It doesn't matter.
I've never been to Hawaii. I mean, why would I have been? It's really far away.
I have seen Lilo & Stitch, however, which is set in Hawaii, probably, so I feel like I've been there. Unfortunately, this still makes it hard to assess the authenticity of the Hawaii depicted in Shakedown: Hawaii. It mostly looks like your usual top-down city, but with a few more beaches and palm trees and that.
Trying to research some context for the game didn't help much either. I found out that leprosy used to be a bit of a thing there, snakes and billboards are banned, and the island of Oahu boasts the largest "pineapple maze" in the world. Impressive, given we all know how much competition there is for that particular world record!!!!!?!!!!!!
Also, there are only 12 letters in the Hawaiian alphabet, which is why the Hawaii's state fish, the "Humuhumunukunukuapuaʿa", reads like the result of somebody falling asleep on their keyboard.
Vblank's Retro City Rampage, released a terrifying seven years ago now, was the proverbial cult hit - a GTA-inspired slice of top-down drivin' n' shootin' lunacy, riven through with more pop culture references than you could wave a sonic screwdriver at.
Do you see? Do you see what I did? I made a pop culture reference. I'm like something out of... oh I dunno... Babylon 5!!!!!!!!
Shakedown: Hawaii is a slightly different beast. Fundamentally, the game is the same as far as driving around and shooting things goes. However, with more of a 16-bit aesthetic than its 8-bit-flecked predecessor, Shakedown offers a large, supposedly Hawaiian, city that is stuffed with things to do, businesses to threaten, and weird mini-games to engage in.
Thematically, though, it's very different to Retro City. Rather than affectionate parodies of films, games and TV shows, it takes satirical, none-too-subtle, potshots at corporate America.
Amazon, Starbucks, Netflix, and their thinly-veiled ilk all become the focus of missions, as your main character - the CEO of a struggling corporation - tries to keep up with the times. Muscling in on streaming, online ordering, and gamer energy drinks, he turns to crime (and, inexplicably, TV stardom), to revive his flagging business.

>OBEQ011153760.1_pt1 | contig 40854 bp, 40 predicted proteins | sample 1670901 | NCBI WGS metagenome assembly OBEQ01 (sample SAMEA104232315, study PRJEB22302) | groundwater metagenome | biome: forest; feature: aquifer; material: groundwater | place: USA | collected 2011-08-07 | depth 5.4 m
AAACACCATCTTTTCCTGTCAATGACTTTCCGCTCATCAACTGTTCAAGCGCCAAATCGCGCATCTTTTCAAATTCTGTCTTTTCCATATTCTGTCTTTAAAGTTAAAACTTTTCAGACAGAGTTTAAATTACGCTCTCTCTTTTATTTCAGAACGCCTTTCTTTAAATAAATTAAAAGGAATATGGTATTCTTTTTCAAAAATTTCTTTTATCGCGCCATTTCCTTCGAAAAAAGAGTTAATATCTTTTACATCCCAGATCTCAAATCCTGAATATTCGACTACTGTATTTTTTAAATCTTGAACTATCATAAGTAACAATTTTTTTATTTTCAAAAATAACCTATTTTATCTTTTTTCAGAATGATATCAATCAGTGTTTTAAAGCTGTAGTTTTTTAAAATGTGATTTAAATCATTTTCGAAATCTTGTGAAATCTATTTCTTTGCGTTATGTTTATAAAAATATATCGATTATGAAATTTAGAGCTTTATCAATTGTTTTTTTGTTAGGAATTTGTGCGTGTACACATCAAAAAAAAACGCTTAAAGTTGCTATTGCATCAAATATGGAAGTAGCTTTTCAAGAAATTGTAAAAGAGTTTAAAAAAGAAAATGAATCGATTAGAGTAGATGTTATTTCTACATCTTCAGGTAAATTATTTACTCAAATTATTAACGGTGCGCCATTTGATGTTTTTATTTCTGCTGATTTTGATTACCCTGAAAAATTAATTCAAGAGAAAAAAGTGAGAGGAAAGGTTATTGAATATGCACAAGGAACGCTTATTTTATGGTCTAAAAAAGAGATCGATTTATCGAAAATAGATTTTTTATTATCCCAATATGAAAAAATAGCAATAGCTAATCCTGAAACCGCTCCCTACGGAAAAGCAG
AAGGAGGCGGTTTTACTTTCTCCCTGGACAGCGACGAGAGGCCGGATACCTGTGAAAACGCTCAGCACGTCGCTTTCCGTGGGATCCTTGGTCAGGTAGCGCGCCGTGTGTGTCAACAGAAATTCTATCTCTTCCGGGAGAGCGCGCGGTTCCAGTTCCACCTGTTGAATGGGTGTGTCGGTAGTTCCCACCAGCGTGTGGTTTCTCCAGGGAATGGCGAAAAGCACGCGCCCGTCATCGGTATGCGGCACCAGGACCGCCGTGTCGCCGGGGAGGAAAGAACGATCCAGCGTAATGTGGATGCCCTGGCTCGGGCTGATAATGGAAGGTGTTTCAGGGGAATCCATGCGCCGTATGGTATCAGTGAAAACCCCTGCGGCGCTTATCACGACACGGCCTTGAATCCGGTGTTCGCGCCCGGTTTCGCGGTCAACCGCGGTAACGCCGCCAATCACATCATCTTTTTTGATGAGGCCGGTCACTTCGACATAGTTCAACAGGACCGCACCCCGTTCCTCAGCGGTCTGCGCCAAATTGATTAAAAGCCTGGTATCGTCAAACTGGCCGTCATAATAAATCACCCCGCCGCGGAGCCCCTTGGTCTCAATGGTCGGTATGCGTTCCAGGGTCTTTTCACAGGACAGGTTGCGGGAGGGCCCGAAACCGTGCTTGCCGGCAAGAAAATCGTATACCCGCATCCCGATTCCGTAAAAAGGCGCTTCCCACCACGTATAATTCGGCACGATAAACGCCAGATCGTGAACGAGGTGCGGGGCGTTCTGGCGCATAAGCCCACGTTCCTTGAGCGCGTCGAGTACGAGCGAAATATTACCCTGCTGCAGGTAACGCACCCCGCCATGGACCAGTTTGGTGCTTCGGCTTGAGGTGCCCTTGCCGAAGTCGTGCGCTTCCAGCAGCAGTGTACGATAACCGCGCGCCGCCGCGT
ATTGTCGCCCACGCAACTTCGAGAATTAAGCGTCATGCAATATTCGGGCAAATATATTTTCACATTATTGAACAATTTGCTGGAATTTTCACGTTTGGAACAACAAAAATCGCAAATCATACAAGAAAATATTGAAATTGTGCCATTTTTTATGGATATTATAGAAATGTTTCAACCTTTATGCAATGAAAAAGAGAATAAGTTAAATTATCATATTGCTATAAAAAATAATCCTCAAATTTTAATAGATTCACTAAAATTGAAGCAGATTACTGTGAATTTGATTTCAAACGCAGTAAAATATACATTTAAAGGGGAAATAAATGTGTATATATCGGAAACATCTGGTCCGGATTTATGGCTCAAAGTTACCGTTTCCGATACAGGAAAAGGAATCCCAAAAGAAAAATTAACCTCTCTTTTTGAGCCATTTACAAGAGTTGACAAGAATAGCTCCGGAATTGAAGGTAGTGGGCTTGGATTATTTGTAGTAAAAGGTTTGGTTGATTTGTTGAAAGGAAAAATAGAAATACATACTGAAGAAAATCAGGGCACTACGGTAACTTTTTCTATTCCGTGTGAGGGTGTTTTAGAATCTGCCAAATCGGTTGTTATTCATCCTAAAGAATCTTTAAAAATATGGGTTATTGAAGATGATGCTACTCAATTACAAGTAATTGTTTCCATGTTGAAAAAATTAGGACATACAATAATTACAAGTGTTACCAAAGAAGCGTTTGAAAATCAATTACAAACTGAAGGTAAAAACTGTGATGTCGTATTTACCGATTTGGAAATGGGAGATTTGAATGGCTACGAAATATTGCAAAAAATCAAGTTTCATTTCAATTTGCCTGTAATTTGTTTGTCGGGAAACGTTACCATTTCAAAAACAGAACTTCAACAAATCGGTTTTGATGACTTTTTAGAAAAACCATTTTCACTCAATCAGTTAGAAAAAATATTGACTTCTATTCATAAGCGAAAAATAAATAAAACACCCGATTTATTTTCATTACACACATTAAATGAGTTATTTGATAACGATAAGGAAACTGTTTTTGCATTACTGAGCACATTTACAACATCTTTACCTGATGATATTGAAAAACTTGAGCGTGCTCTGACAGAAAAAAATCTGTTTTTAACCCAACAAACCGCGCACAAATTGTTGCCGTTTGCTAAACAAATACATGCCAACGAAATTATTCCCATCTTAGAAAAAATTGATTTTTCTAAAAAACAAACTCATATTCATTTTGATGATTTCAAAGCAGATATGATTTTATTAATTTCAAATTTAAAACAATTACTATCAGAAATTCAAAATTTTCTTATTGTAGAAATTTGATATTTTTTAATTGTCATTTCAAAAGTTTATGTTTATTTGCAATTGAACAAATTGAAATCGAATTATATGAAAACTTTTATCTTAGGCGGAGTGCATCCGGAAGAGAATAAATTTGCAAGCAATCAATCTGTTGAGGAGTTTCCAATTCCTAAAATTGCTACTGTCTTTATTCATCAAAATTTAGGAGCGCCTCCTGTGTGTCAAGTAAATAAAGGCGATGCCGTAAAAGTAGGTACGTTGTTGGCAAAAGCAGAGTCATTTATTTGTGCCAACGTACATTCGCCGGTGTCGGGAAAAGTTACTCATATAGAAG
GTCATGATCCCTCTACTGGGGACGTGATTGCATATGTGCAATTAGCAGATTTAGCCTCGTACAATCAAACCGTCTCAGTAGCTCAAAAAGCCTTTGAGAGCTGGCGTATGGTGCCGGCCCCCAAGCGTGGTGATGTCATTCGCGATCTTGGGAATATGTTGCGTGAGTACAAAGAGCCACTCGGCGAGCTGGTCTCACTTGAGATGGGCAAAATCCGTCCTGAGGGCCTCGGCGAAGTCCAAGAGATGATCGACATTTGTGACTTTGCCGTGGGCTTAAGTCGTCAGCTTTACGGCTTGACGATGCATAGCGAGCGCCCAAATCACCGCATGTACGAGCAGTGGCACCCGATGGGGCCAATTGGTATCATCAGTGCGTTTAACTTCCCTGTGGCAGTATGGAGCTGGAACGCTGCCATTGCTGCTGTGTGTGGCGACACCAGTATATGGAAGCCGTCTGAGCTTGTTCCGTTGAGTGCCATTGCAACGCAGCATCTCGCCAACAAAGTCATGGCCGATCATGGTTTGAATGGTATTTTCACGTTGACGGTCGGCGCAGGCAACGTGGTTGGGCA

Switching between a trio of characters, sometimes at the behest of the game, sometimes at will, it results in rapid-fire missions - muggings, burglary, destroying delivery trucks, starting protection rackets, stealing coffee - and a sort of light resource management element, in which you're encouraged to buy up properties and businesses, to provide a steady flow of income.
Missions are almost Wario Ware-esque in their brevity, and the pace is breakneck. Going from one mission to another - without a pause inbetween to, y'know, commit a few casual crimes - is bewildering. I almost began shouting at the game to calm down at one point, it's that manic...
But nicely, that sort of ties into the theme, of a man out of time, trying to keep pace with the modern world.
Admittedly, there's not a great deal of challenge to be had from Shakedown: Hawaii.
Some missions are tougher than others, but it won't be long before most of the city is part of your business portfolio, and you've got millions in the bank. Even the cops aren't much of a threat, seemingly giving up their pursuit of you, or dropping tokens which will wipe your wanted level clean when collected.
However, looking for challenge here misses the point. This is a game to be played and experienced, not to be wrestled with.
You can do what you want, when you want, and the sheer amount of variety, coupled to how satisfying to controls are (nicely, you can even jump on people's heads, Mario-style), and the breakneck pace, make it the perfect game for those with any sort of attention span deficit.
It might not be as funny as it thinks it is, but the cynical, unsubtle, satire will likely raise a misanthropic smirk or two from most of us.
SCORE: 50 States out of 60